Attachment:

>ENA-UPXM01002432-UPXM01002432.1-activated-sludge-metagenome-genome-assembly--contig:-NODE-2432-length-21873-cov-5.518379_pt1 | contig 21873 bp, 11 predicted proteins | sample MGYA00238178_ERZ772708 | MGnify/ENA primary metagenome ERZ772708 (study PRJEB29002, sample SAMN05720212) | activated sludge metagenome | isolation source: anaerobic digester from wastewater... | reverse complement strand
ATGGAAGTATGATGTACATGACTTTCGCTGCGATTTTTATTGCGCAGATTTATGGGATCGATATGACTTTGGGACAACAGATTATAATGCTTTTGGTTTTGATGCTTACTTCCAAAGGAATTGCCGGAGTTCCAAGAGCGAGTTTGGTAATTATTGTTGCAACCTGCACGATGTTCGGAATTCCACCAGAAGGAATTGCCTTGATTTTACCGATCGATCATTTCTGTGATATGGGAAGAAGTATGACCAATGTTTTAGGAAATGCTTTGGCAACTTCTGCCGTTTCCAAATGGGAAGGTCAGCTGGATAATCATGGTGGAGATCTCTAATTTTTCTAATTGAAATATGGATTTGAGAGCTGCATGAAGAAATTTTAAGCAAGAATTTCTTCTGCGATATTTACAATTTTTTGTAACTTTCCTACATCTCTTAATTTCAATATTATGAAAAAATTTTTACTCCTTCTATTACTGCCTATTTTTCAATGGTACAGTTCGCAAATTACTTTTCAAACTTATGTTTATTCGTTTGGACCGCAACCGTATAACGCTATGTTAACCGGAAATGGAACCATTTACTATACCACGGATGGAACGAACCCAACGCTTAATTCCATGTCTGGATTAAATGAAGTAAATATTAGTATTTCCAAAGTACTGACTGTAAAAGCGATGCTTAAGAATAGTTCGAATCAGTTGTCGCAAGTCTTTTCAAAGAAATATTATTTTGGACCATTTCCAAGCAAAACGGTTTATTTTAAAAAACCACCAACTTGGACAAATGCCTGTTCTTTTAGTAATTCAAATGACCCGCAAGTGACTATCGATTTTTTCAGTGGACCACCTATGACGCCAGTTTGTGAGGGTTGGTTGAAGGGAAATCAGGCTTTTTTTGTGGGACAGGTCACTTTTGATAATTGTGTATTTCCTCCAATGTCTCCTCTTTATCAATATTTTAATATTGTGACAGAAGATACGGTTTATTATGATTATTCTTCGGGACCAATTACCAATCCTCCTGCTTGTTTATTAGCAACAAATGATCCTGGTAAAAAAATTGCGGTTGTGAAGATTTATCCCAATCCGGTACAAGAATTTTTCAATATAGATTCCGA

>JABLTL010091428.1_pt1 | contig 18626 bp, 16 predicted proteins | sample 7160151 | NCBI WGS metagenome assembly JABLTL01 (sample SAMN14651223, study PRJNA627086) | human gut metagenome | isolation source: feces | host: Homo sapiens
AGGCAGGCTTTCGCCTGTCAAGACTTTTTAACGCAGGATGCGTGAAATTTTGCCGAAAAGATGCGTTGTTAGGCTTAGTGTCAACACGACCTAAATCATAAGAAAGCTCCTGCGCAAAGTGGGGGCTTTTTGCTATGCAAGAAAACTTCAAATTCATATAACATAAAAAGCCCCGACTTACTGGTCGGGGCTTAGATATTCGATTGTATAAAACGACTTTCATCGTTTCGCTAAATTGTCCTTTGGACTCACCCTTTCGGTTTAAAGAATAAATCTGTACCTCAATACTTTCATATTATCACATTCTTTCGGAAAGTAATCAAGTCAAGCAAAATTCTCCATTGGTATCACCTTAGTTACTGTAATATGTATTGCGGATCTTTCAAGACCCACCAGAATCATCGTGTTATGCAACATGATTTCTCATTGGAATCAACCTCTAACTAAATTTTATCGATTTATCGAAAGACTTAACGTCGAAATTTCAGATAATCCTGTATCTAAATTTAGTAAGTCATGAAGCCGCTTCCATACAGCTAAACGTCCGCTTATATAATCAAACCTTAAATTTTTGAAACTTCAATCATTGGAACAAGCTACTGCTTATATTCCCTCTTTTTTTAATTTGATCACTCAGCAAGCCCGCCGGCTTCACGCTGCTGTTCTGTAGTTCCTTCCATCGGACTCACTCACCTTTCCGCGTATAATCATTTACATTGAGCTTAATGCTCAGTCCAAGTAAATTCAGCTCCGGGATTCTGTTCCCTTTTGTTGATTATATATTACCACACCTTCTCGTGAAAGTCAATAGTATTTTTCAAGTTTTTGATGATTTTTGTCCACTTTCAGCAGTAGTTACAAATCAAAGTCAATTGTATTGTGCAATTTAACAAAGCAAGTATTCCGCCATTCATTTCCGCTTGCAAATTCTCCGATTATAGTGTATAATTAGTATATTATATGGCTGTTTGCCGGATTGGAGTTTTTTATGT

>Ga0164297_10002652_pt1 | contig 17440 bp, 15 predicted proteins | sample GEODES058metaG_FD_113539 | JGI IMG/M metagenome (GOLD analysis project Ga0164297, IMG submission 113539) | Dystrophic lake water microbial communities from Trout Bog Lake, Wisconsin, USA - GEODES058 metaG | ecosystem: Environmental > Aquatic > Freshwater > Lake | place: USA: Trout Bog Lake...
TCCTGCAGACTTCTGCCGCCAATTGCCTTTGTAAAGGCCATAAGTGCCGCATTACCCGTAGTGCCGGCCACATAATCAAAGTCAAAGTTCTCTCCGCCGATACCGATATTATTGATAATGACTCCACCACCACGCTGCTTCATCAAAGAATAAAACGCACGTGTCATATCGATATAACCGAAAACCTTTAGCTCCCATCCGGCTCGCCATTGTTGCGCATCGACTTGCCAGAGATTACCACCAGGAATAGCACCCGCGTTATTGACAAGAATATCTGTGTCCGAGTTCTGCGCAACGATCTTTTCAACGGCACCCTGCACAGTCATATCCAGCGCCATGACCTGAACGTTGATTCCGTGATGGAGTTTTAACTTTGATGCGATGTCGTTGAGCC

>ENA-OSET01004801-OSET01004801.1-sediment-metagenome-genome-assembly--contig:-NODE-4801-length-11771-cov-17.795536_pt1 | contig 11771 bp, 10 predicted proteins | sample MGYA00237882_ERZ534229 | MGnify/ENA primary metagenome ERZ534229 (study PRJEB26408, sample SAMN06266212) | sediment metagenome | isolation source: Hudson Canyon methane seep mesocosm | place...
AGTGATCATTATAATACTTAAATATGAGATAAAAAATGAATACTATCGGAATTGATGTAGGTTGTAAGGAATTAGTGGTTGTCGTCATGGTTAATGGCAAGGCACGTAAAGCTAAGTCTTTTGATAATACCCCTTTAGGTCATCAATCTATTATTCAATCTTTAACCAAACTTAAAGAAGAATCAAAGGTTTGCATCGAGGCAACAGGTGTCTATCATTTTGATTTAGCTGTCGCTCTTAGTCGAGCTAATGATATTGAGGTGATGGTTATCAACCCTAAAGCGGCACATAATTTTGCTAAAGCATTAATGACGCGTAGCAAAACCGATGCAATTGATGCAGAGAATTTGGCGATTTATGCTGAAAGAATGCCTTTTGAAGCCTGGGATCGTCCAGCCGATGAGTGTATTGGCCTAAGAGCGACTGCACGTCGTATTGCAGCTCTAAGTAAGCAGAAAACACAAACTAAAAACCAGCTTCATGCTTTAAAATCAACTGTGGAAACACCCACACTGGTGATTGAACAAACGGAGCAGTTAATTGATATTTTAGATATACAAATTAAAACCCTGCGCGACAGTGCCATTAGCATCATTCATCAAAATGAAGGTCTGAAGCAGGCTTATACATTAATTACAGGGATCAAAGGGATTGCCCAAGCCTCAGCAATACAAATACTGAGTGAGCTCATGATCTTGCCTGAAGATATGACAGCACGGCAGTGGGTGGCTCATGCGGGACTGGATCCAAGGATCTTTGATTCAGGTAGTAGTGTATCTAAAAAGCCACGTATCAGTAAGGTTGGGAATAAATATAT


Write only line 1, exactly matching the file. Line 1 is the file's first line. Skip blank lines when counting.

>ENA-UPXM01002432-UPXM01002432.1-activated-sludge-metagenome-genome-assembly--contig:-NODE-2432-length-21873-cov-5.518379_pt1 | contig 21873 bp, 11 predicted proteins | sample MGYA00238178_ERZ772708 | MGnify/ENA primary metagenome ERZ772708 (study PRJEB29002, sample SAMN05720212) | activated sludge metagenome | isolation source: anaerobic digester from wastewater... | reverse complement strand